U.S. Rep. Nathan Deal gave up a safe seat with his announced candidacy for governor. Even so, the pros seem to outweigh the cons. My analysis:
Regaining House control that would restore his chairmanships seems far in the future unless the GOP right wing finally recognizes and accepts that, (1) to be elected in most of the Northeast, a candidate must be near the center and, (2) the GOP can't control anything without a working majority.
Sen. Arlen Specter's midterm party switch testifies strongly to that truth. Though it was a crude but open attempt to win re-election, I can't condemn him. He didn't leave until his party left his long-known philosophy.
Neither did Deal switch midterm to the GOP until it was crystal clear the Democratic Party philosophy had grown far left of the conservative philosophy he always had espoused.
Reapportionment is likely to earn Georgia another House seat after the 2010 census. That will result in major changes in Deal's current district. Studying Georgia's congressional district map takes no genius to see the simplicity of packing GOP Reps. Deal, Linder and Broun into one district. Democrats salivate at the prospects of eliminating two of them if they win control of Georgia.
The GOP nomination is no shoo-in for governor, especially if Roy Barnes is the Democratic nominee and the Libertarians again give their brand of indirect support to Democrats as in recent elections.
I know people, including friends of his, who don't support Deal because they're wed to term limits, a generally bad idea. Most of them don't question his integrity and probably support his gubernatorial bid.
I know others, including his friends, who oppose him philosophically but vouch for his integrity. A minority, mostly with personal causes or axes to grind, do question his integrity. I don't know anyone in any category who truly knows him and who wouldn't vouch for his integrity.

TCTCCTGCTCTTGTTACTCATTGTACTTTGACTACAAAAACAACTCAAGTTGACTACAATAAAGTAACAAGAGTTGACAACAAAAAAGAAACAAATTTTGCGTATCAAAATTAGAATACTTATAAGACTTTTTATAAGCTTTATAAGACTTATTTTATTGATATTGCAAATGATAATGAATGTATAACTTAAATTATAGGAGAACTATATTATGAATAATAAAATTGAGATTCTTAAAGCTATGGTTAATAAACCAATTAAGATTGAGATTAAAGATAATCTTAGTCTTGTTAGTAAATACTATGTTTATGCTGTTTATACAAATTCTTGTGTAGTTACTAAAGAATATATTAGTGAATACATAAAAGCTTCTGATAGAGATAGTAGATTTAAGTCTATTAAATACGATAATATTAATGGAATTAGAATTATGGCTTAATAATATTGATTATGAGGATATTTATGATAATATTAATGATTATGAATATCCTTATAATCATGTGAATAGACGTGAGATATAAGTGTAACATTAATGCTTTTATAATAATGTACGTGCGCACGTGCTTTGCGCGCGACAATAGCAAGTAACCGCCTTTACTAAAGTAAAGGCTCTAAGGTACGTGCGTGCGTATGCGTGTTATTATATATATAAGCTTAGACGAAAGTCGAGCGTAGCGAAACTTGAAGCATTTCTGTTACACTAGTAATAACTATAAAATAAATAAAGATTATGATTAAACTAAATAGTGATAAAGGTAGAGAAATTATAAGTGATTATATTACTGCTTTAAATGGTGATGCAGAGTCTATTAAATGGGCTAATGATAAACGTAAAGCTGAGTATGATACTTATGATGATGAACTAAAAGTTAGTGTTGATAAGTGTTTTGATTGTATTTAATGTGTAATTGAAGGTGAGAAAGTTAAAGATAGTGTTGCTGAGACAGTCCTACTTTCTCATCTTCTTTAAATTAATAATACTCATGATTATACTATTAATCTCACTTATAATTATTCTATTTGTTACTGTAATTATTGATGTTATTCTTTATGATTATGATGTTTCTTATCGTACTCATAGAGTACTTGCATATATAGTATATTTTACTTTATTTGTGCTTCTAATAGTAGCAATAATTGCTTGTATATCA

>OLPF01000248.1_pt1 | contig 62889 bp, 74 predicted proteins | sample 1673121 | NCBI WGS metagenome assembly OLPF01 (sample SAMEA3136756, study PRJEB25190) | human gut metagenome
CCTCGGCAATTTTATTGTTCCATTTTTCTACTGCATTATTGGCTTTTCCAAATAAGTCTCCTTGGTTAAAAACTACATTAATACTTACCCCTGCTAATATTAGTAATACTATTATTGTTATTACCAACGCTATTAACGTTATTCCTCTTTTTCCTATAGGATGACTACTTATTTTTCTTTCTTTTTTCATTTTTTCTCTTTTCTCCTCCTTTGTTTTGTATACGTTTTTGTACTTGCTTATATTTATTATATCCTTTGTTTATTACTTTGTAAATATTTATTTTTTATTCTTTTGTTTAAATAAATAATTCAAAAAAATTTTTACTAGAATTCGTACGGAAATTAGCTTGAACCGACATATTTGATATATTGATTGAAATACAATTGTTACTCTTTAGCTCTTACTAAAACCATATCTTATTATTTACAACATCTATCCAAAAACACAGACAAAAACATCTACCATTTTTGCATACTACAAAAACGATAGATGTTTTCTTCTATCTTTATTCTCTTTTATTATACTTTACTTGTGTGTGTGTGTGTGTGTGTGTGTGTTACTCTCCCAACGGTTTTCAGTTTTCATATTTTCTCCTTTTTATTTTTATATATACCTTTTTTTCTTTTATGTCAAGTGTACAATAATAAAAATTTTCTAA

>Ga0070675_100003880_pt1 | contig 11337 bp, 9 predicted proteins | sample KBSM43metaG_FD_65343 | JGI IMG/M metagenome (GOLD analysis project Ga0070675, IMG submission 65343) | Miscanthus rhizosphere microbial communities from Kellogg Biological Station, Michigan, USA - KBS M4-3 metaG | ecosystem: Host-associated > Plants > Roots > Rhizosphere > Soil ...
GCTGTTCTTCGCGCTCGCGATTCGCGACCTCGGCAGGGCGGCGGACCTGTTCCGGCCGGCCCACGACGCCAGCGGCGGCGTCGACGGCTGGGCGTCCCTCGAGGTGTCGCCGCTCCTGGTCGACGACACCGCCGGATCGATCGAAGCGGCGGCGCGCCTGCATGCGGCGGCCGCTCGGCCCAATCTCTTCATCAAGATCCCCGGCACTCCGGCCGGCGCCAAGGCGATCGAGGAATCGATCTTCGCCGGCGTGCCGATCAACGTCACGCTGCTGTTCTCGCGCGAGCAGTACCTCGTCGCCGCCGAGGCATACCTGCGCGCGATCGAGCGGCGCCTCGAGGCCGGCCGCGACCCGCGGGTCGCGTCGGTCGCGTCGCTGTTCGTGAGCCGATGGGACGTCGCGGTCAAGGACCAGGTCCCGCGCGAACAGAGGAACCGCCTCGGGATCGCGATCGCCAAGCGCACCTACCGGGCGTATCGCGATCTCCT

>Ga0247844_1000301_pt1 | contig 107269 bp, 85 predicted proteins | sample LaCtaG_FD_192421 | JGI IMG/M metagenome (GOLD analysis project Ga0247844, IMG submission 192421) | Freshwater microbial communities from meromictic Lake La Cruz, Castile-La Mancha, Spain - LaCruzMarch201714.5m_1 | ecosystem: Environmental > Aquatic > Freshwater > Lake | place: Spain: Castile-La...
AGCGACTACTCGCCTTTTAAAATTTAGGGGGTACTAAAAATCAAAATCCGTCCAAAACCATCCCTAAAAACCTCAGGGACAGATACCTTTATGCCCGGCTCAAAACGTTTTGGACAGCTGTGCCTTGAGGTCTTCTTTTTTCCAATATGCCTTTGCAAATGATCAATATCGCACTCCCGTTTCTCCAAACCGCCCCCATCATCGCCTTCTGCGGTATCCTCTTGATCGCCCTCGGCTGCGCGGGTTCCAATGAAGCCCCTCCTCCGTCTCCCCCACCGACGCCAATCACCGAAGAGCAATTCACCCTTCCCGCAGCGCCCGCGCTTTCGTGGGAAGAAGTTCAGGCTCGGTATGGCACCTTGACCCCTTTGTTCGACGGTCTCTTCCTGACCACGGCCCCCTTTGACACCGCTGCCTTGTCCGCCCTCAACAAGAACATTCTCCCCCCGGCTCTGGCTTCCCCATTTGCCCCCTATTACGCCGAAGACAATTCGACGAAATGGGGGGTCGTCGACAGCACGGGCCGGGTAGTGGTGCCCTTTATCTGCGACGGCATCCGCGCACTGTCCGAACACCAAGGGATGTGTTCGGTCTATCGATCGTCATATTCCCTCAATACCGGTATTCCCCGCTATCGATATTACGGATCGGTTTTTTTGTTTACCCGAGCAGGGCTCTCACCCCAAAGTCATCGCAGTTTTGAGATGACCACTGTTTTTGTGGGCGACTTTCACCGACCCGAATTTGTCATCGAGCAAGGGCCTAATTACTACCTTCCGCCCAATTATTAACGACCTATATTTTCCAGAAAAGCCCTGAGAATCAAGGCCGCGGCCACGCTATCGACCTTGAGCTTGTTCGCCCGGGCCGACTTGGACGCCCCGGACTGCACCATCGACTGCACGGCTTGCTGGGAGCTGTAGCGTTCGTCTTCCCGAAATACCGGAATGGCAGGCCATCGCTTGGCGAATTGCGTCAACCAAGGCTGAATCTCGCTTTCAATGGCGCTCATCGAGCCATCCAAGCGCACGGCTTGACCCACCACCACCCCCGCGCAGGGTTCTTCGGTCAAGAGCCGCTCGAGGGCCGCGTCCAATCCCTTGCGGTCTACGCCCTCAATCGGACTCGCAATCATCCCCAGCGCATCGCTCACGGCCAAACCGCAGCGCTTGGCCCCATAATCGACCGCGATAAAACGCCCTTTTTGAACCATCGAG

Full disclosure: Nathan and I have been good friends for most of my 53 years in Gainesville. He, like George Bush, does what he thinks is right regardless of political consequences.
Political opponents can do to him what Democrats did to Bush: Beat him up on things he did that needed to be done but that sizeable voter segments disliked with confidence they can do so without harming public interest because they know he will do what is best based on best available information.
You can bet that'll happen with him taking the punishment win or lose, because true public service with high integrity is his soul and being.
State Senate President Pro-tem as a Democrat, Deal knows Georgia's legislative branch. A former juvenile judge and prosecutor, he knows the judicial branch. A successful businessman, he makes good business decisions. A senior representative, he has useful Washington contacts. Over the years, he and I have agreed to disagree on several issues.
He may be the GOP's best bet to keep Democrats from dictating reapportionment. If you were around for the last one, you saw that fiasco, which was so ridiculous federal courts had to step in and do what the state, totally controlled by Democrats, refused to do.
Ted Oglesby is retired opinion page editor. Reach him at P.O. Box 663, Gainesville, GA 30503. His column appears every other Tuesday and on gainesvilletimes.com.